Fair warning, I am going to sound like an FBI fan boy in these posts and there are several reasons for this.

  1. The agents I have met through my association with Infragard and, now, with the Academy are truly dedicated men and women who go above and beyond the call of duty in their efforts to fulfill the FBI's mandates.
  2. Not only are they dedicated, but they are great people! Would you give up 7 evenings to tell a group of people what and why you do what you do? I truly appreciate the sacrifice they are making so that I can learn more about how the FBI works.
  3. By no means the last reason, but the FBI does some really cool stuff and I get to learn about it directly from the people who are in the trenches. Very very nifty.

History of the FBI

The session began with Weyson Dunn, Special Agent in Charge of the of the Omaha Division of the FBI, giving us a brief history of the FBI. The first thing he talked about was the heraldry of the FBI seal. Heraldry is a fascinating topic and we learned the meaning of each facet of the seal. If you hover your mouse over the image below, you will see annotations that describe the meaning of each part of the seal.

Here are a few of tidbits about the FBI that I thought were interesting:

  1. Although the organization was established in 1908, it did not become officially known as the Federal Bureau of Investigation until 1935.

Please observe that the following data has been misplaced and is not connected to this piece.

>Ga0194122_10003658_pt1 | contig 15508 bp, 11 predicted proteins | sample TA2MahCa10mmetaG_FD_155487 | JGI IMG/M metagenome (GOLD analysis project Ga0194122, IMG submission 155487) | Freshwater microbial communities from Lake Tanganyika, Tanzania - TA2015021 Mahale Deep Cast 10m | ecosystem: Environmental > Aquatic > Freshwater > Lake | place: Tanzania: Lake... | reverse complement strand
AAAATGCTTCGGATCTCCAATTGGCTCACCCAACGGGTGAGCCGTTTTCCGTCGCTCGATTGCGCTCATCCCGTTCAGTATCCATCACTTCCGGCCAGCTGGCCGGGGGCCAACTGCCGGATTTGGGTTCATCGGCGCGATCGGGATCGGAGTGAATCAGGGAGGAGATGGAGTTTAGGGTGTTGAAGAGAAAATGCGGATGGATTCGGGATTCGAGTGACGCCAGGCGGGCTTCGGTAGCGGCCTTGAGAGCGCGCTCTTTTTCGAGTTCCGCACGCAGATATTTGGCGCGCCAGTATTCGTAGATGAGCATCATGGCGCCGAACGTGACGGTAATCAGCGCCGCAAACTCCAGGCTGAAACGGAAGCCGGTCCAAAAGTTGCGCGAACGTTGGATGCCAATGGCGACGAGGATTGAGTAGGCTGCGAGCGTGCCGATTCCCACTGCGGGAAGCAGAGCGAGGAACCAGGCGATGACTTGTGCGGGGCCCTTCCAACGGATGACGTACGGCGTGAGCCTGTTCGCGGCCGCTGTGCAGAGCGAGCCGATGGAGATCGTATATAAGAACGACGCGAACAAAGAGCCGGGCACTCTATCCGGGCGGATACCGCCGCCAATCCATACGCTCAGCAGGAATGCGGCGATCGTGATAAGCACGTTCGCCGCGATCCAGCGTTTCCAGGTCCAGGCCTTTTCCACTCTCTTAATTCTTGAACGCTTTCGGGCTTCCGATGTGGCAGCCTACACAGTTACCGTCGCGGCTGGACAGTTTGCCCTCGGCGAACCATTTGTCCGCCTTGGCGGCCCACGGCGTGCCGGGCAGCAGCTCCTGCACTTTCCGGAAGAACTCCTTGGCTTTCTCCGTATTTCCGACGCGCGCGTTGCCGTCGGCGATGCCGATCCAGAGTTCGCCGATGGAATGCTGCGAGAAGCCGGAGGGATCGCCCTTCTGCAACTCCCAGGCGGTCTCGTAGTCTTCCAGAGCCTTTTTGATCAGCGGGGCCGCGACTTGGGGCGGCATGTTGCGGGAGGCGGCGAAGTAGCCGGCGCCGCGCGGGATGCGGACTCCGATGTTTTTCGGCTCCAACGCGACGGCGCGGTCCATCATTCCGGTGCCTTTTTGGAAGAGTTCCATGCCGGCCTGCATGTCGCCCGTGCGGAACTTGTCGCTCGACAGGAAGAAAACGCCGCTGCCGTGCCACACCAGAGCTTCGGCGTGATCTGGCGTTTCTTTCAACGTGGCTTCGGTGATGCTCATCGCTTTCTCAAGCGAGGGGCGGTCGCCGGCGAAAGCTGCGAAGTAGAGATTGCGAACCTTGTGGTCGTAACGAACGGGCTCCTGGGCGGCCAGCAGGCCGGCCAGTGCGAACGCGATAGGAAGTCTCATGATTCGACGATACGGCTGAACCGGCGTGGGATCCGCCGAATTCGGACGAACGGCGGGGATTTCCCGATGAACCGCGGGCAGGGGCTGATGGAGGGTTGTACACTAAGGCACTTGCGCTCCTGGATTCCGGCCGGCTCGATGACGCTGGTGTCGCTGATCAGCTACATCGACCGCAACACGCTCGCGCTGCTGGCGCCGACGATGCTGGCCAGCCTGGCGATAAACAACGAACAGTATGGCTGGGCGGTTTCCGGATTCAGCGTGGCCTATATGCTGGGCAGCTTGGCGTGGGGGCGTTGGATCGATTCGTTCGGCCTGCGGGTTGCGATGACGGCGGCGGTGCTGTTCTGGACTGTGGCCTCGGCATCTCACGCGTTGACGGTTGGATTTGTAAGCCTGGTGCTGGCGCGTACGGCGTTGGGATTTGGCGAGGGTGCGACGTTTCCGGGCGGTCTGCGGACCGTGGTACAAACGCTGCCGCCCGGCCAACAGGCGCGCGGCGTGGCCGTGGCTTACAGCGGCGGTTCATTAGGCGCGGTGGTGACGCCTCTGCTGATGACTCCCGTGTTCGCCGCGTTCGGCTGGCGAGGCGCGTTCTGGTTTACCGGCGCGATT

2. The Director of the FBI is limited to serving a 10 year term. This limit was established after the tenure of J. Edgar Hoover to ensure that there would never again be a lifelong Director.
  3. The Director of the FBI, while appointed by a sitting President when necessary, cannot be removed by one. In other words, the Director's position does not change with the administration.
  4. In the '30s, with the increase of the gangster threat, the FBI was given broader cross-jurisdictional powers and began providing services to other law enforcement agencies. Those services include a centralized Identification Lab and a Technical Crime lab.
  5. The '40s and '50s brought the threat of subversion and the branching out of the FBI into foreign  investigation. The FBI actually preceded the CIA in gathering foreign intelligence.
  6. The '60s brought civil rights as the focal point.
  7. The '70s and '80s were dominated by white collar crime and currently, counter intelligence is a primary focus.

If you are curious about more history of the FBI, take a look at this page.